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Russia Integrates : Deepening the Country’s Integration in the Global Economy (Английский)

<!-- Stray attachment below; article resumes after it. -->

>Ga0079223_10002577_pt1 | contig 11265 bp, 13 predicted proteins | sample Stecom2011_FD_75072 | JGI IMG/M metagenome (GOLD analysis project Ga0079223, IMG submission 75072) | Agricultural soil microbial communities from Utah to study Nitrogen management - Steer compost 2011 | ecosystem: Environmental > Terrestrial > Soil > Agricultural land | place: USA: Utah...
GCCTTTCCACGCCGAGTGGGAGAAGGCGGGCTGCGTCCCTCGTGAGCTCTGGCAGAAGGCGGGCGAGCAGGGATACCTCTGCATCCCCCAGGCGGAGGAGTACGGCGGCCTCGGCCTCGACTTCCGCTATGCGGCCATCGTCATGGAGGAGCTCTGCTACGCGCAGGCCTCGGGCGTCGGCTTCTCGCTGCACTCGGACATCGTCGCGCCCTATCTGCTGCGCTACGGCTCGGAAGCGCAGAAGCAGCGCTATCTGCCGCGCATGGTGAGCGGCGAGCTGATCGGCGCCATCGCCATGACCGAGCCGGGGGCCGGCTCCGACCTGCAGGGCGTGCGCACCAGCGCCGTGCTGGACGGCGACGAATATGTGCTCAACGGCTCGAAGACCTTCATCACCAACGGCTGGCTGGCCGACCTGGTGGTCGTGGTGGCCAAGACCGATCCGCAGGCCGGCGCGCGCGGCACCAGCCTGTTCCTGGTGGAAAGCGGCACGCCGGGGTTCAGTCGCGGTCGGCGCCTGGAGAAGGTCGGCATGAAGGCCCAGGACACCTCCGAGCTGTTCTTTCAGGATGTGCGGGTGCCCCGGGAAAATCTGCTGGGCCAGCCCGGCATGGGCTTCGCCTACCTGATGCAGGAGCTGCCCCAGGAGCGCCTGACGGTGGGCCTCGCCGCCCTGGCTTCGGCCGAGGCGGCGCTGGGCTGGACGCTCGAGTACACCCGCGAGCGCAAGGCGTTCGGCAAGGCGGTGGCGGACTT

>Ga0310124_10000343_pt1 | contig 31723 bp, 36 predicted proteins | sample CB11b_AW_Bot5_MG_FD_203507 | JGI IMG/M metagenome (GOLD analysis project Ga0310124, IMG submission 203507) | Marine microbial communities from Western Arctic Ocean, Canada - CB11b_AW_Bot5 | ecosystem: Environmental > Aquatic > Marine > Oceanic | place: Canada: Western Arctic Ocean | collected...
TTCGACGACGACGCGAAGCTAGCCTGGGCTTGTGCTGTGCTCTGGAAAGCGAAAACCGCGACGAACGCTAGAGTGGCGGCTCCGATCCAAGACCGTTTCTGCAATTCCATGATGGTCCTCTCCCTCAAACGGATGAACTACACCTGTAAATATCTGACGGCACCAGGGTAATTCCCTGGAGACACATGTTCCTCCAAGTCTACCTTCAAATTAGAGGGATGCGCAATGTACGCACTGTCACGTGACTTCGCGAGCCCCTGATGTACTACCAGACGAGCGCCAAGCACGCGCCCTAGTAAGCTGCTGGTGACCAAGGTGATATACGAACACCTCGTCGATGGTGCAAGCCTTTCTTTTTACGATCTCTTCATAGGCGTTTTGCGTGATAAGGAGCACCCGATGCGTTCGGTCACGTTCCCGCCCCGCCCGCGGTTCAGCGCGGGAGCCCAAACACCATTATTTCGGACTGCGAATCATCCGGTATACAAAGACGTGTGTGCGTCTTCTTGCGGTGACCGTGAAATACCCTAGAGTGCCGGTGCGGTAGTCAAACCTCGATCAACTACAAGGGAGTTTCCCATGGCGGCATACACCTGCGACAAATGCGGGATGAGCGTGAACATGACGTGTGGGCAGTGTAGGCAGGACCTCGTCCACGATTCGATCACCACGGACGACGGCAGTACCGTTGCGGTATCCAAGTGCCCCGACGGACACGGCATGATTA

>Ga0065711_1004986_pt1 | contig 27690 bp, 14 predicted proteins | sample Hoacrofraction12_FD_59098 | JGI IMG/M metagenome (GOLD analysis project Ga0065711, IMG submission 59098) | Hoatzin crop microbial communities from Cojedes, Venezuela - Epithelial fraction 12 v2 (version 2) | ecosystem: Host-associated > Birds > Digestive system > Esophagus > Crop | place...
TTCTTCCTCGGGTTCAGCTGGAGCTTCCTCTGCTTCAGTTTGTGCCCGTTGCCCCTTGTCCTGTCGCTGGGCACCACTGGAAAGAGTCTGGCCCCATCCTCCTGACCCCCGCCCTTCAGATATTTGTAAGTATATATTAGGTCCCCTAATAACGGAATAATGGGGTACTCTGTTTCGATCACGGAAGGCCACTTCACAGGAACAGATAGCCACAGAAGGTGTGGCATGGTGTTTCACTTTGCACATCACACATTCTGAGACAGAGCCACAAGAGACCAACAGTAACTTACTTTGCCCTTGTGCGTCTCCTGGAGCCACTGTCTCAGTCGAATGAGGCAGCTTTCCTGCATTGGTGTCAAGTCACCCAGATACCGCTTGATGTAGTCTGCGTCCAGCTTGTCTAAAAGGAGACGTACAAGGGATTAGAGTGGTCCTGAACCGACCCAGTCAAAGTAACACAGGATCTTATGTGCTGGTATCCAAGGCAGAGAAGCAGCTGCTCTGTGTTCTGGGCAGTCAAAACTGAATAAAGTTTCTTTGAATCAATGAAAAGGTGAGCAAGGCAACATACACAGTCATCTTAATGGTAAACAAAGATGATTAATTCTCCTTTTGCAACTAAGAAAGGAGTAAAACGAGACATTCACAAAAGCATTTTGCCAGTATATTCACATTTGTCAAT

Russia’s early development successes resulted from undertaking ambitious structural reforms, a commodity cycle boom, and taking steps to promote greater economic openness, including becoming a member of the WTO in 2012. Between 2000 and 2012, Russia’s gross domestic product (GDP) rose on average by 5.2 percent a year, slightly below the 5.8 percent average for all upper middle-income countries over the same period, but above the 2.9 percent average for the global economy as a whole. Per capita GDP in real terms grew by about 80 percent between 2000 and 2012 (from 14,615 US Dollars to 26,013 US Dollars in purchasing power parity (PPP), 2017 prices). Since 2003, Russia has been the sixth largest economy in the world in PPP terms, moving up from ninth position in 2000. A favorable external environment and strong macroeconomic fundamentals facilitated inclusive growth throughout the 2000s. Structural policies were also key drivers of growth, reflecting the impact of reforms and structural changes launched during this time. Breaking the 2000s decade into early and late periods reveals that structural policies were the key driver of growth in the early 2000s (2000 to 2005). With better terms of trade, the contribution of the external environment to growth improved significantly from 2005 to 2010. Prudent macroeconomic management and booming oil revenues facilitated fiscal surpluses, a reduction in external debt, and a rise in reserves. This helped Russia to respond with strong countercyclical policies to the recession during the 2008–09 Global Financial Crisis, limiting its impact on the economy. Meanwhile, potential growth estimates for Russia show that it peaked before the Global Financial Crisis and has since continued to decline. The estimated potential growth rate — the rate at which the economy can grow when labor and capital are fully employed — was 3.8 percent in 2000–09 and 1.7 percent in 2010–17.2 This deceleration was due to a slowdown of productivity growth and a shrinking potential labor force, rather than a shortfall in capital accumulation. In 2014, the economy suffered from adverse oil price shocks and the imposition of economic sanctions, which led to Russia becoming more insular and less integrated globally. One manifestation of this has been reduced foreign direct investment (FDI) inflows since 2014. Although economic activity in Russia has continued to recover from the 2015-16 recession, potential growth has continued to decline. A weakness in potential growth is not specific to Russia. Potential growth has been adversely affected in both advanced economies, where it was evident even before the Global Financial Crisis, and emerging markets and developing economies, especially since 2010-12. However, a faster-than-average decline in Russia’s potential growth has raised concerns about its medium-term prospects and the risks of stalled convergence in GDP per capita with advanced economy levels.

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